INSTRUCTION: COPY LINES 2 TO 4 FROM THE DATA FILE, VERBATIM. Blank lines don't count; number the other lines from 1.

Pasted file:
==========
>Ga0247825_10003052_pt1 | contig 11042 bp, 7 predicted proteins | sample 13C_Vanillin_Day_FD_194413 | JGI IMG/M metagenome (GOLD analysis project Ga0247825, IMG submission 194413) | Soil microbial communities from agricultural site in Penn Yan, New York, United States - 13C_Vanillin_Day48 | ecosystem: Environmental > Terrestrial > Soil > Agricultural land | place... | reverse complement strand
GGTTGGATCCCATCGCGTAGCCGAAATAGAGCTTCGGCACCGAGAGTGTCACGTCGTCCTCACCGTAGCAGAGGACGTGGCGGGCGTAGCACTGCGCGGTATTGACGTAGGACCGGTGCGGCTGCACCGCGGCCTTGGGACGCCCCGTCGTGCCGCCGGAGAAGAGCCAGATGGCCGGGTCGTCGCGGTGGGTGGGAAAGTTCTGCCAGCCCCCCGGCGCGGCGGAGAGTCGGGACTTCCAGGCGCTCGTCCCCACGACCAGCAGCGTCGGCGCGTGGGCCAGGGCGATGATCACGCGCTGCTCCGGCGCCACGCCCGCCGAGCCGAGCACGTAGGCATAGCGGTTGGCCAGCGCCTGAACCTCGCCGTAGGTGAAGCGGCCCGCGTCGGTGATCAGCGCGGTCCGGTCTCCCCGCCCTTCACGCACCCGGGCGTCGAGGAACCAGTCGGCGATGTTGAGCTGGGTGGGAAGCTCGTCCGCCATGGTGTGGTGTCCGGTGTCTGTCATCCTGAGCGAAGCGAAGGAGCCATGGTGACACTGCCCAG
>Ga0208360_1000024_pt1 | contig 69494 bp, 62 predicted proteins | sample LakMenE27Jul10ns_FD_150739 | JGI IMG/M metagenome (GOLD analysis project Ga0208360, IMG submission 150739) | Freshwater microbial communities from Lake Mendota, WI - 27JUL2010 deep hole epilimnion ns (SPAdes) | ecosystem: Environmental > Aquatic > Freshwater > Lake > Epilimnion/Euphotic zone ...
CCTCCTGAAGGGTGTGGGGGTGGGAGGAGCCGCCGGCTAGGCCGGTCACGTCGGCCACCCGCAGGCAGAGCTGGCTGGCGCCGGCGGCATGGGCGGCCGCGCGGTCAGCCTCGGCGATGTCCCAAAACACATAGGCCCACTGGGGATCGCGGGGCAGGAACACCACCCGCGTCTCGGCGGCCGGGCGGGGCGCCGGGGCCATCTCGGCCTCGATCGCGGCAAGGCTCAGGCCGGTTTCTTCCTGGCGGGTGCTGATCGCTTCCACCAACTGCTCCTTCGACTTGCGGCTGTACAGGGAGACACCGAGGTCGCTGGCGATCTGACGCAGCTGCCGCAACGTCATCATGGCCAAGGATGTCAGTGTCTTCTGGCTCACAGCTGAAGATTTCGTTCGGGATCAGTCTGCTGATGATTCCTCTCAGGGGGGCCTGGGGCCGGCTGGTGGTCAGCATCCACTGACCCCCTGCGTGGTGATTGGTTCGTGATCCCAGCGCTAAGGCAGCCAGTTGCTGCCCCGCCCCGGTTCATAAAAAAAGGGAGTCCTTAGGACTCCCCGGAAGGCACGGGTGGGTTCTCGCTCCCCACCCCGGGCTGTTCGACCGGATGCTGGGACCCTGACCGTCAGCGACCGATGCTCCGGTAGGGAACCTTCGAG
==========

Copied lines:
GGTTGGATCCCATCGCGTAGCCGAAATAGAGCTTCGGCACCGAGAGTGTCACGTCGTCCTCACCGTAGCAGAGGACGTGGCGGGCGTAGCACTGCGCGGTATTGACGTAGGACCGGTGCGGCTGCACCGCGGCCTTGGGACGCCCCGTCGTGCCGCCGGAGAAGAGCCAGATGGCCGGGTCGTCGCGGTGGGTGGGAAAGTTCTGCCAGCCCCCCGGCGCGGCGGAGAGTCGGGACTTCCAGGCGCTCGTCCCCACGACCAGCAGCGTCGGCGCGTGGGCCAGGGCGATGATCACGCGCTGCTCCGGCGCCACGCCCGCCGAGCCGAGCACGTAGGCATAGCGGTTGGCCAGCGCCTGAACCTCGCCGTAGGTGAAGCGGCCCGCGTCGGTGATCAGCGCGGTCCGGTCTCCCCGCCCTTCACGCACCCGGGCGTCGAGGAACCAGTCGGCGATGTTGAGCTGGGTGGGAAGCTCGTCCGCCATGGTGTGGTGTCCGGTGTCTGTCATCCTGAGCGAAGCGAAGGAGCCATGGTGACACTGCCCAG
>Ga0208360_1000024_pt1 | contig 69494 bp, 62 predicted proteins | sample LakMenE27Jul10ns_FD_150739 | JGI IMG/M metagenome (GOLD analysis project Ga0208360, IMG submission 150739) | Freshwater microbial communities from Lake Mendota, WI - 27JUL2010 deep hole epilimnion ns (SPAdes) | ecosystem: Environmental > Aquatic > Freshwater > Lake > Epilimnion/Euphotic zone ...
CCTCCTGAAGGGTGTGGGGGTGGGAGGAGCCGCCGGCTAGGCCGGTCACGTCGGCCACCCGCAGGCAGAGCTGGCTGGCGCCGGCGGCATGGGCGGCCGCGCGGTCAGCCTCGGCGATGTCCCAAAACACATAGGCCCACTGGGGATCGCGGGGCAGGAACACCACCCGCGTCTCGGCGGCCGGGCGGGGCGCCGGGGCCATCTCGGCCTCGATCGCGGCAAGGCTCAGGCCGGTTTCTTCCTGGCGGGTGCTGATCGCTTCCACCAACTGCTCCTTCGACTTGCGGCTGTACAGGGAGACACCGAGGTCGCTGGCGATCTGACGCAGCTGCCGCAACGTCATCATGGCCAAGGATGTCAGTGTCTTCTGGCTCACAGCTGAAGATTTCGTTCGGGATCAGTCTGCTGATGATTCCTCTCAGGGGGGCCTGGGGCCGGCTGGTGGTCAGCATCCACTGACCCCCTGCGTGGTGATTGGTTCGTGATCCCAGCGCTAAGGCAGCCAGTTGCTGCCCCGCCCCGGTTCATAAAAAAAGGGAGTCCTTAGGACTCCCCGGAAGGCACGGGTGGGTTCTCGCTCCCCACCCCGGGCTGTTCGACCGGATGCTGGGACCCTGACCGTCAGCGACCGATGCTCCGGTAGGGAACCTTCGAG